This article is part of the supplement: Anemia in Critical Care: Etiology, Treatment and Prevention
To filter blood or universal leukoreduction: what is the answer?
Professor of Surgery and Anesthesiology, SUNY-Stony Brook School of Medicine, Chief, General Surgery, Trauma, Surgical Critical Care and Burns, SUNY-Stony Brook, New York, USA
Critical Care 2004, 8(Suppl 2):S27-S30 doi:10.1186/cc2453Published: 14 June 2004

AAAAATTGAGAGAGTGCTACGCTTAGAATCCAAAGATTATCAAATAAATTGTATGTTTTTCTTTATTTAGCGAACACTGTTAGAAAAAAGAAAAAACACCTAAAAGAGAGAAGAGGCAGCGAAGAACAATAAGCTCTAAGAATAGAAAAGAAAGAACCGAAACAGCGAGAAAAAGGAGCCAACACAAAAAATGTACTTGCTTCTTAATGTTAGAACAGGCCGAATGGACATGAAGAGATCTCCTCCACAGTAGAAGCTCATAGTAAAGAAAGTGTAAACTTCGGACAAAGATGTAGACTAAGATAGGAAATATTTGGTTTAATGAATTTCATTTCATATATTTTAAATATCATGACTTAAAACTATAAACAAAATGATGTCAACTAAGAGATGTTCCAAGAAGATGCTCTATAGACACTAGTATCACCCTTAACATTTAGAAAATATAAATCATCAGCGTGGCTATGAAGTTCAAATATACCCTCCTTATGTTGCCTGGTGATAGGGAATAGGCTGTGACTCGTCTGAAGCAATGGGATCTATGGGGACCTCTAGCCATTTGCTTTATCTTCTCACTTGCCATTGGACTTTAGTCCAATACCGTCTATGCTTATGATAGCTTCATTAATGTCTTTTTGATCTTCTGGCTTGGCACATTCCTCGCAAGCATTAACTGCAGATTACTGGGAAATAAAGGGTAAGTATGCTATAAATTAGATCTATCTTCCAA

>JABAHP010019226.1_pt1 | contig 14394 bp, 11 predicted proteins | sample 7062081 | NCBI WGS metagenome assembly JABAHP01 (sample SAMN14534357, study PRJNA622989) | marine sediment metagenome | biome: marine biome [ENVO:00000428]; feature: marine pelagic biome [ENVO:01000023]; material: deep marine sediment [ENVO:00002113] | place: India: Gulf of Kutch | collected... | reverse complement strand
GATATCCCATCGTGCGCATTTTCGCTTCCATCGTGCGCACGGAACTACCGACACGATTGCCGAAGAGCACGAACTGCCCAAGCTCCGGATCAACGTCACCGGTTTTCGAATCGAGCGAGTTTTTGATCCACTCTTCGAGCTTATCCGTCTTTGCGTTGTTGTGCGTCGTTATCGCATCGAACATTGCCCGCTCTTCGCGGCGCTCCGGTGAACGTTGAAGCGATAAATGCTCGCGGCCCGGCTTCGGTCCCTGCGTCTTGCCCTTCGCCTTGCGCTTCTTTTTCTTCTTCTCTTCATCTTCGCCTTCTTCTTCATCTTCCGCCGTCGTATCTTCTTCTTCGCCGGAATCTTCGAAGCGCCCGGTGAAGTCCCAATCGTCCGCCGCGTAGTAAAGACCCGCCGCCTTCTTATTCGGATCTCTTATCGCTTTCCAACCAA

The safety of the blood supply has been a concern over the past 20–30 years because of the transmission of infectious diseases. Blood is still routinely tested for viruses, and leukoreduction is an effective strategy to reduce the transmission of cell-associated viruses. Clinically, the benefits of leukoreduction include decreases in transfusion reactions, HLA alloimmunization, infections, fever episodes, and antibiotic use. Although leukoreduction will add cost to a unit of blood, projections indicate that leukoreduced blood will become the standard of care.